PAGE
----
My friends have been urging me to write a post about the Occupation of the Malheur National Wildlife Refuge, the Oregon Standoff, for quite some time and I’m finally going to wade in.
I suspect those who have been urging me, on both sides of the issue, and everyone else will find plenty to be angry with me about. There is so much blame to go around almost no one escapes unscathed.
There are a number of people and rules to blame for this situation and it starts with Steve Hammond.
He and his friends killed a herd of deer that was on Bureau of Land Management property. An event that was witnessed by hunters in the area. Knowing this was a crime and wanting to cover up the evidence, Hammond and his friends then set fire to the entire area recklessly endangering the lives of anyone who happened to be there. Couples canoodling under the stars, hunters, kids camping, hikers, bikers, or anyone else.
Hammond is lucky nobody died or he would have been facing negligent homicide charges instead of arson. He should have admitted to killing the deer and paid the fine, that would have been the end of it. Setting those fires was reckless to the extreme and he has only himself to blame.
The next culprit? Minimum Sentencing guidelines. I wrote an entire blog about why I so hate these guidelines. The minimum sentence for arson on public lands is five years. It’s ridiculous that judges cannot decide for themselves the circumstances of the case. Yes, Hammond was reckless. But he did not commit arson to damage property, to collect insurance, or even to hurt anyone. He was stupid but not malicious.
When he was found guilty of arson, Judge Michael Robert Hogan showed the only bit of sense in this entire episode. He realized five years was too long and shortened to one year and one day the sentence for Steve Hammond and imposed a fine. This triggered an Appeal process and the original order from Hogan was thrown out and the mandatory five-years reinstated. Hammond fought it all the way to the Supreme Court which ruled against him in 2015, not even agreeing to hear the case. This means there were not at least four Justices who thought the issue worth examining.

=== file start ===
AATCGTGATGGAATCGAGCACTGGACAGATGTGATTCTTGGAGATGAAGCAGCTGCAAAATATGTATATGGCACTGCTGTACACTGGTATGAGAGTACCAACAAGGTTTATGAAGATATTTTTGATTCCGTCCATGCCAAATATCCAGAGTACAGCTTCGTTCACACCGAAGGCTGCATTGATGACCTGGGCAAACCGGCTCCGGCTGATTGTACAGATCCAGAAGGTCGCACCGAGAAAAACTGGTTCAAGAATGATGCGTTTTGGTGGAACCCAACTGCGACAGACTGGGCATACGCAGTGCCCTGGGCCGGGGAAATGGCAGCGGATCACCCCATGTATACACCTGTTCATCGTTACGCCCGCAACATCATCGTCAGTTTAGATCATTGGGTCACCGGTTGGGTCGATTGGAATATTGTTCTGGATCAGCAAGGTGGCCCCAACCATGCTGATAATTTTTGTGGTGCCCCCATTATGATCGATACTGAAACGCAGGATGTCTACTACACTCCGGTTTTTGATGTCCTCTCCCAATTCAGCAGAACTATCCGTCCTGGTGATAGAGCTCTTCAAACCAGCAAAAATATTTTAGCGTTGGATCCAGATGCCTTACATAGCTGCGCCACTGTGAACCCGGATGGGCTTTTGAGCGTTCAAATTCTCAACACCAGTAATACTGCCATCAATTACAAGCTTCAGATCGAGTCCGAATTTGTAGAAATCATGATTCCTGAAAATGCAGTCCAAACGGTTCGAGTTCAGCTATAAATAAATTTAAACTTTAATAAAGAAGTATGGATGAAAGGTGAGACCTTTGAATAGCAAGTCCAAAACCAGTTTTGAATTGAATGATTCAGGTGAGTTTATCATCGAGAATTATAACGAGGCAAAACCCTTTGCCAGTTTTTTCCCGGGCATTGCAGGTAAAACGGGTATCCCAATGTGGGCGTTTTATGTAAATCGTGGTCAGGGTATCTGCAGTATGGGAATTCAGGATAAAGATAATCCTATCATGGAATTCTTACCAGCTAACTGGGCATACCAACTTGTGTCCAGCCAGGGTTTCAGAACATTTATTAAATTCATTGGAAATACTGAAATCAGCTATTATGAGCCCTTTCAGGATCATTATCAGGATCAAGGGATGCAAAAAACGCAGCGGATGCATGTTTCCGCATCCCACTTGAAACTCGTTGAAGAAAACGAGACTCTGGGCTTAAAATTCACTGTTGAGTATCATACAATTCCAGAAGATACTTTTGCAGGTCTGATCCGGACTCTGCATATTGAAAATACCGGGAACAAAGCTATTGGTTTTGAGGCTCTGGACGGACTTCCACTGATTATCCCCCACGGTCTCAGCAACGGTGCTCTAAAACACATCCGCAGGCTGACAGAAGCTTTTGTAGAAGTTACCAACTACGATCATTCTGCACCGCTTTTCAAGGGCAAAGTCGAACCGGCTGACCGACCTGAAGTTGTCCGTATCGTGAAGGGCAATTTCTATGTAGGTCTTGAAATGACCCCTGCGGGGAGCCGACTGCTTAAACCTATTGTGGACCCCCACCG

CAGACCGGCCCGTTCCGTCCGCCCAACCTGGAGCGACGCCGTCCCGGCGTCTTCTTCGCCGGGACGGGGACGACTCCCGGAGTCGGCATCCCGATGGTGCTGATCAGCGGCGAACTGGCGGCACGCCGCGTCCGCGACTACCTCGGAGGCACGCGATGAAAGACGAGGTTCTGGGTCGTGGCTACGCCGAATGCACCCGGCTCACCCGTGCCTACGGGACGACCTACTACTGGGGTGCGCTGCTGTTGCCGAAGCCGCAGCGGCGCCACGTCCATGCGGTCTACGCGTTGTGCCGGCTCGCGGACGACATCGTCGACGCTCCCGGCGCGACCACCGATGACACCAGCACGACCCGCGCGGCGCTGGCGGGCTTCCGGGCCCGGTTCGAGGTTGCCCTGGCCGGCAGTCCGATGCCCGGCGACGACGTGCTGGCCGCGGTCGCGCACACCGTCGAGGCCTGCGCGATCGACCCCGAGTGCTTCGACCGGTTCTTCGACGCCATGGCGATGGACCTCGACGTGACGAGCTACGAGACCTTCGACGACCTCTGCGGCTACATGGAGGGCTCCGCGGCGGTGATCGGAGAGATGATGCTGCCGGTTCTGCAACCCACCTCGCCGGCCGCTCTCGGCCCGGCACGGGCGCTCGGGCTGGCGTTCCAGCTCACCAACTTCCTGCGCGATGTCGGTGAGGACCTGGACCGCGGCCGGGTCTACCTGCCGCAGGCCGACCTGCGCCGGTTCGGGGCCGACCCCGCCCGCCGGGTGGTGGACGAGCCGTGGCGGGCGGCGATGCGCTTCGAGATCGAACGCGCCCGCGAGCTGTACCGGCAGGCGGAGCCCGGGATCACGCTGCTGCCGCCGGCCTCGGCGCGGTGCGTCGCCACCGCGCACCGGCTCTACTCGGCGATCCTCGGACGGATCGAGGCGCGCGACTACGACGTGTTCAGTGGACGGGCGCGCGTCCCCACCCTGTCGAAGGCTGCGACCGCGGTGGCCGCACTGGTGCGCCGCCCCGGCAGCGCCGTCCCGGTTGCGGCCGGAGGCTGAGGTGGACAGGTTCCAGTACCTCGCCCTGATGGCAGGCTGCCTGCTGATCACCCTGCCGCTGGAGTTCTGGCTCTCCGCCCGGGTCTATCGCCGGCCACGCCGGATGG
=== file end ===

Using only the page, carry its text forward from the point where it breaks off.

The problem here is that the Justices most likely to sympathize with the Hammonds, the Conservative Wing of the Supreme Court (Scalia, Roberts, Thomas, and Alito), are those that most strongly support minimum sentence guidelines. So, they’re not going to jump in to do something about this miscarriage of justice.
At that time Steve Hammond reported for prison and paid the remaining outstanding fines.
Now more blame. Ammon Bundy along with a group of followers decided they wanted to use the Hammond case as an excuse to launch their own protest. The Hammonds themselves wanted nothing to do with them. Here’s a couple of quotes from the Hammonds.
Their attorney: neither Ammon Bundy nor anyone within his group/organization speak for the Hammond family.
Dwight Hammond’s (the other man sentenced) wife: I don’t really know the purpose of the guys who are out there.
Okay, Bundy, you’ve got a cause. Great. Don’t leap onto to someone else’s problem and claim it as your own when they don’t even want you! You’ve got a problem, stand up for yourself! Don’t pretend to be helping someone else. It’s dishonest bullpoop! The idiots that joined him are using Bundy just as much as he’s using Hammond, they’ve got a whole cartload of their own issues. Find your own grievance and if people don’t support you, then that’s your fault for not getting your message across!
My next target in this situation? All those supposed Hammond supporters who are angry. I get that, but I’m pissed that they are claiming Hammond was retried for the same crime because “the government” didn’t like the first outcome. This is completely false and seems to say that once a case is adjudicated there should be no appeals process. They also don’t seem to understand that Bundy doesn’t care anything about Hammond, Bundy is just using the case for his own ends.
The Appeals process is a good thing. Let’s imagine judge Hogan was a real tough judge and sentenced Hammond not to one year and a day but to twenty years. By the logic employed by his supporters he shouldn’t be able to appeal. Once it’s done, it’s done.
Another example would be if a drug trafficker was given a very short sentence compared to the minimum guidelines. I guarantee you that all those people angry about the Hammond extension wouldn’t have a word to say if the Appeals court slapped more years onto the drug-dealer’s sentence. It’s selective logic and it’s wrong.
The Appeals system is largely a good one. When a judge or jury makes a decision, it should be reviewable at a higher level, all the way to the Supreme Court. In the case of the Hammond conviction I’m of the opinion that the government should not have appealed the original sensible decision of Judge Hogan, my only hero in this mess. The government foolishly took it as far as they could to make a point. That showed no sense and led to the Bundy situation.
So, let’s sum this entire mess up. A moron lights fires all over to cover up a relatively minor crime. A bunch more morons, our judicial system, end up putting him in jail for way too long. A third group of morons pretends to take on the first moron’s problems when they’re just idiots with their own separate agenda. And finally, just about everyone arguing for the long sentence or against doesn’t have a clue as to what they are talking about!!
Go it? You’re all morons. Except you Judge Hogan. You can come to St. Louis and I’ll buy you some good Kentucky sipping whiskey any time.
Did I miss insulting anyone? Yes? Well, you’re an idiot also.